It sounds strange but, if it's a TV show, which it, is it will look good on TV. It will look good enough. Although when they're waving, as they walk around the track, who will they be waving to if there aren't any fans in the stands or very few fans in the stands?
One other rule, it's very important, Rosemary, that every Olympic athlete is supposed to leave Japan within 48 hours of their final competition.
So that begs the question, who's going to be left for the closing ceremony?
Very few athletes will be in Tokyo by the time the games are closing. That's another issue and something else that the organizers will have to deal with.
CHURCH: It'll be very different but people are getting used to different.
Very quickly, do you think there is any possibility that these games will be postponed or even canceled?
BRENNAN: Canceled to be the most likely. They said postponement, there wouldn't be another postponement. I think maybe 2-5 percent chance of cancellation and it would have to be another outbreak of COVID in Japan, something that would be so horrific and scary that the health officials and politicians and International Olympic Committee would have to say we can't do it. And that would, of course, be a sad day. Let's hope that's not the case and let's hope they can get these games in.
CHURCH: Absolutely. Christine Brennan, CNN sports analyst and "USA Today" sports columnist, thank you so much for joining us. Appreciate it.
BRENNAN: Thank you, Rosemary.
CHURCH: Coming up, promising signs the U.S. could see another Roaring '20s economic boom. But will we be able to avoid the bust this time around?
CHURCH: Welcome, back everyone.
A global pandemic, a boost in consumer spending and a stock market hitting record highs. The U.S. economy looking eerily similar to 100 years ago. Economists say the nation may be on the verge of another Roaring '20s.
Does that mean another economic bust will follow the boom?
Clare Sebastian takes a look.
CLARE SEBASTIAN, CNN INTERNATIONAL CORRESPONDENT: A time of post- pandemic euphoria, excessive drinking and stock market speculation.
DONALD J. MILLER, PROFESSOR OF HISTORY, LAFAYETTE UNIVERSITY: Low inflation, easy money from the federal reserves. There's a surging sense that tomorrow is going to be better than yesterday.
ROBERT J. SHILLER, PROFESSOR OF ECONOMICS, YALE UNIVERSITY: One step down, two steps up was the mantra in the 1920s.
SEBASTIAN: Between August 1921 and start of the 1920s market and its peak in September 1929, the Dow Jones industrial average grew more than 500 percent. Compare that to today's '20s, the Dow already at more than 80 percent since the pandemic-fueled panic last March.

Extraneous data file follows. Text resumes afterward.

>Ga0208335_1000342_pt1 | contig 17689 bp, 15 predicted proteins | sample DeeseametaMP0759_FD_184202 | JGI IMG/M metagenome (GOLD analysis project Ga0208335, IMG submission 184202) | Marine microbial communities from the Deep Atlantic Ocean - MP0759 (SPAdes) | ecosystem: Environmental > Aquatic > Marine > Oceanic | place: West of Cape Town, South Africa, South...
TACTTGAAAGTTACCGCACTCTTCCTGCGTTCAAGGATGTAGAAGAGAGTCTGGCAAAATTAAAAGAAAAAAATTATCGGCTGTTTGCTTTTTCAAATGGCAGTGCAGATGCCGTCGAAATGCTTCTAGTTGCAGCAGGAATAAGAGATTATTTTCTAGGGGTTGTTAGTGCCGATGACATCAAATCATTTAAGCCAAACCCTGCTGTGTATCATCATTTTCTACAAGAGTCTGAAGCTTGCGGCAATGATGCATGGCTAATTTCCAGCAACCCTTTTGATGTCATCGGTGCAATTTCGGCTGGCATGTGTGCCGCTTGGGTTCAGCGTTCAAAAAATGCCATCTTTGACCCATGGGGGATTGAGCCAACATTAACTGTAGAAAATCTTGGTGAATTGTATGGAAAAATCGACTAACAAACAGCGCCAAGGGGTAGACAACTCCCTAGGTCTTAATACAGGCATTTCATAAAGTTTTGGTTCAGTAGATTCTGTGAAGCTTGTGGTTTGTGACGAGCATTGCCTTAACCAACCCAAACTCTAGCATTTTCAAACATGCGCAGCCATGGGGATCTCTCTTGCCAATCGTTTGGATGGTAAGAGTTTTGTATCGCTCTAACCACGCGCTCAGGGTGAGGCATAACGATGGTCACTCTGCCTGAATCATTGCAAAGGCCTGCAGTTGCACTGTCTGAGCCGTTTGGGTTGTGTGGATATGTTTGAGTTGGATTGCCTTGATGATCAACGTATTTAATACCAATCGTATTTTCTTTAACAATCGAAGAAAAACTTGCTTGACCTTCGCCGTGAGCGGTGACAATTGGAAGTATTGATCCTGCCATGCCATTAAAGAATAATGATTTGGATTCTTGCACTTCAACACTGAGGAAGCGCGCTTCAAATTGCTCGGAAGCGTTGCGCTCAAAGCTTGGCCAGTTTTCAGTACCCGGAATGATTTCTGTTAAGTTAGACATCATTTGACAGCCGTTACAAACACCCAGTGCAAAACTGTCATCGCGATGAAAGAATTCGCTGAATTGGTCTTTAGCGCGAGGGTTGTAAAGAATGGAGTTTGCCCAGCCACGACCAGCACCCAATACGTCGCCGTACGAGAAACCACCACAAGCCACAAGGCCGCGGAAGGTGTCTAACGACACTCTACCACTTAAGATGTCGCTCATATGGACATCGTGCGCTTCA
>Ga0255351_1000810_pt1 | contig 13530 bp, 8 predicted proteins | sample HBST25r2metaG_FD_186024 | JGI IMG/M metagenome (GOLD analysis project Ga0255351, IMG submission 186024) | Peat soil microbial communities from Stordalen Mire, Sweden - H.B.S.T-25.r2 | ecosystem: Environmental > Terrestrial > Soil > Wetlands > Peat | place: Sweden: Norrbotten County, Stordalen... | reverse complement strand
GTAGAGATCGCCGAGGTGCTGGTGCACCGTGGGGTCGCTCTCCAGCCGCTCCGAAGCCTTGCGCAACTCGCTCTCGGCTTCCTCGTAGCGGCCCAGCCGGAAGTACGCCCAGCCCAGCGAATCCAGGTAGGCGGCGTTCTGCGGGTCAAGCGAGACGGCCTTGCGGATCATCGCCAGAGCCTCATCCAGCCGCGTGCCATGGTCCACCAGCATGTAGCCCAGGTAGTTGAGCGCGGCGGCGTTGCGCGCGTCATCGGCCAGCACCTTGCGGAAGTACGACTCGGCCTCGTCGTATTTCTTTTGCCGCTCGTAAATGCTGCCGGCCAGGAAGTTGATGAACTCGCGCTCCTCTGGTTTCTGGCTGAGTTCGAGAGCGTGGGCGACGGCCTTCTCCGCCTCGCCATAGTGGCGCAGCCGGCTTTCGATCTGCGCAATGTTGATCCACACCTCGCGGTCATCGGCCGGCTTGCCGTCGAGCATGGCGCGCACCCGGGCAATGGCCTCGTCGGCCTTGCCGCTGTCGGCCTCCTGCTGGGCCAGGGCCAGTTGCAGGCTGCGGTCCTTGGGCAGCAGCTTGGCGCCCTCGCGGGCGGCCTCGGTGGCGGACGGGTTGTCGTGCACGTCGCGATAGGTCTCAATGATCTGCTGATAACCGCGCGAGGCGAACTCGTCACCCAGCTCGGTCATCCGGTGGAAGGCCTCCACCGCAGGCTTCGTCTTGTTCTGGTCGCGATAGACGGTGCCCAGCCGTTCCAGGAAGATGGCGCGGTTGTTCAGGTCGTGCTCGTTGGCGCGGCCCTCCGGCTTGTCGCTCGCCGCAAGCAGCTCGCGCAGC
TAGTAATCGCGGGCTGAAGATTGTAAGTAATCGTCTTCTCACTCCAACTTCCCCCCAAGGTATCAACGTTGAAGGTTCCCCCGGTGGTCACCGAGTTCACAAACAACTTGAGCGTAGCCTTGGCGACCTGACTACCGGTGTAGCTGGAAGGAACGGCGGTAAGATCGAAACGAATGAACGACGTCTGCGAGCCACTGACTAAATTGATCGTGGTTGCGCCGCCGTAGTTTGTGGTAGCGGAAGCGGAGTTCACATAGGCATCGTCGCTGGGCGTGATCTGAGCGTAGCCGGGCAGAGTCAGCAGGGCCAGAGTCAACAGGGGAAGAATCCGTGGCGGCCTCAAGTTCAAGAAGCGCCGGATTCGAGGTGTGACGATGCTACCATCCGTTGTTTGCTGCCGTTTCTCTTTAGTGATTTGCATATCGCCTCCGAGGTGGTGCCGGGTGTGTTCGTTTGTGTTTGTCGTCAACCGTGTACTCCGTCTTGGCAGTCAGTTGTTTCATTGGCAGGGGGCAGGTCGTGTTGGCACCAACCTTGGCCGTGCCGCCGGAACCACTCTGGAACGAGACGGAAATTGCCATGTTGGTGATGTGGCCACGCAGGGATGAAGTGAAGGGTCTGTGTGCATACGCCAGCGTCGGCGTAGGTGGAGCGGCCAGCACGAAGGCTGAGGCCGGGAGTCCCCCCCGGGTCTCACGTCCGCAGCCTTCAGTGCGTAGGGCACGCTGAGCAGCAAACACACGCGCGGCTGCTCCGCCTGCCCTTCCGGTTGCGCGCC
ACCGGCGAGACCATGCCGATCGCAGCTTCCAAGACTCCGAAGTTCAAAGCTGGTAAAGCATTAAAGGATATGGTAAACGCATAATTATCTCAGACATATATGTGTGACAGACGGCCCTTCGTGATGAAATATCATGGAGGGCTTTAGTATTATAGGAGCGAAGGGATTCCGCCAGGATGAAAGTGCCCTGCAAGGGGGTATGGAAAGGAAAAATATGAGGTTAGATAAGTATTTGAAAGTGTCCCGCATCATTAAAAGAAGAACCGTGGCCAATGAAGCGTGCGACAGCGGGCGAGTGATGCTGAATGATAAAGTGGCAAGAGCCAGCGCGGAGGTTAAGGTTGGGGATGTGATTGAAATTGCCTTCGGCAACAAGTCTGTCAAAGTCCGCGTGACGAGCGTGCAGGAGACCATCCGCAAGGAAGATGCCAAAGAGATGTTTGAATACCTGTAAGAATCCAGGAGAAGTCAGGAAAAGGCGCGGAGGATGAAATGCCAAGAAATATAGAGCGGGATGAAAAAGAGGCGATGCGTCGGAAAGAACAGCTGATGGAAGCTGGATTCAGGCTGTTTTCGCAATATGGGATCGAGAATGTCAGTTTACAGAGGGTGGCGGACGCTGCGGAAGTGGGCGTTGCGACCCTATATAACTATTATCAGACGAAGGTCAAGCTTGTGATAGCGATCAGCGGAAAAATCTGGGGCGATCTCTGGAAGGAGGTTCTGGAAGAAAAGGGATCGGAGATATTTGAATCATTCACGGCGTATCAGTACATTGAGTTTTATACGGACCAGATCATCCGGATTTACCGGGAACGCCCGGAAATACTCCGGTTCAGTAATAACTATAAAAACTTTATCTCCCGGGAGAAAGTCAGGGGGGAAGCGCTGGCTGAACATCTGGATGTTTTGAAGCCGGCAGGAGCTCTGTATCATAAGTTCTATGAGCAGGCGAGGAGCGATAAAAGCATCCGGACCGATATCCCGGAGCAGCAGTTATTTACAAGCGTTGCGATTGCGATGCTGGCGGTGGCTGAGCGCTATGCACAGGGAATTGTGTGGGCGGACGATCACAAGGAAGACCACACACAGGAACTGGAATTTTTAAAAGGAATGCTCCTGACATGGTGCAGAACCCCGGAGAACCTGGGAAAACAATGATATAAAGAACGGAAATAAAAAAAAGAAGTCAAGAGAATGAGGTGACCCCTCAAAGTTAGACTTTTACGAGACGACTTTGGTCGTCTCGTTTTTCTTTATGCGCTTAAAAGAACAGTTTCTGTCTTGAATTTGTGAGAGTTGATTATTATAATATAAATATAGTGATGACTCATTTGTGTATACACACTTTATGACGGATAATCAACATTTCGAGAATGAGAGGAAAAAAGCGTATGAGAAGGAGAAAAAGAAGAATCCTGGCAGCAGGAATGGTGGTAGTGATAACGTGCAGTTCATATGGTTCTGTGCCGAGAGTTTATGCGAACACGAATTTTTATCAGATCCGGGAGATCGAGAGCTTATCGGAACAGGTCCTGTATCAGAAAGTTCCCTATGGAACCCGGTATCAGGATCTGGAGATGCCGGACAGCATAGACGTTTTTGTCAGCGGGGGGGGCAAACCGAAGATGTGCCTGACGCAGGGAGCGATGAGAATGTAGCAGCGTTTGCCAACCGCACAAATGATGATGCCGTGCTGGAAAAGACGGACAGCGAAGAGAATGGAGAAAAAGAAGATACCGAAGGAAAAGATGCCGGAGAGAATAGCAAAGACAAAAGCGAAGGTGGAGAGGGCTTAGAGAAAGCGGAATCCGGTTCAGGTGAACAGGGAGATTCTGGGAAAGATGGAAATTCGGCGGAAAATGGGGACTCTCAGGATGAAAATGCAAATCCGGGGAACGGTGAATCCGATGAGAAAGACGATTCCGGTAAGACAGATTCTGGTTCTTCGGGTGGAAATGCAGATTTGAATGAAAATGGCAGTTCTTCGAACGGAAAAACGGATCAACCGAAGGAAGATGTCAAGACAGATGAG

And behind those numbers are ordinary people. Today, amateur traders attracted by free trading platforms and social media stars.
UNIDENTIFIED MALE: Stocks always go up.
SEBASTIAN: A century ago, by another form of entertainment.
MILLER: Your broker would have a customers' room with a Trans-Lux stock ticker, which is a big thing that a whole crowd could observe. It was like watching a movie.
SEBASTIAN (on camera): The illegal drinks flowed in the underground speakeasies of the 1920s. Few, it seems, were even aware that the boom years could come to an end. But a cocktail of risks were taking shape and some of that cocktail was still drinking today.
MILLER: People began to have the opportunity to buy stocks in the 1920s on the margins. Ten percent.
SEBASTIAN (voice-over): Trading with borrowed money, or margin trading, became popular in the 1920s and the risks were not widely known. Today, while margin trading is better regulated, it's still causing major volatility in some assets.
SHILLER: I think the GameStop phenomenon sobered a lot of people. And also, the big bitcoin phenomenon. The up and down and up. But you can't -- what they take from it so far hasn't been much discouragement about the stock market.
SEBASTIAN: Beyond the stock market, there's another historical risk in the mix.
JOE BIDEN, PRESIDENT OF THE UNITED STATES: Twenty million Americans lost their job in the pandemic. Working and middle-class Americans. At the same time, roughly, 650 billionaires in America. Saw their net worth increased by more than $1 trillion.
SEBASTIAN: Income inequality, which hit a 20th century peak in the U.S. in 1929 now rising again. And history shows us that makes the economy less resilient to shocks.
MILLER: The rich, of course, when a recession or depression hits may have a lot of disposable income that they could withdraw it and pull it out and the middle class can't. So, with some unemployed, there is no money being infused into the economy. And the recession really turns into a depression. It's remarkable speed.
SEBASTIAN: Today, the U.S. has a much more proactive central bank and a government already spending on social programs. The lesson of the last Roaring '20s: always be ready for the music to stop -- Clare Sebastian, CNN, New York.
CHURCH: And thanks so much for joining. Us I'm Rosemary Church. I'll be back with more news at the top of the hour. "WORLD SPORT" is next.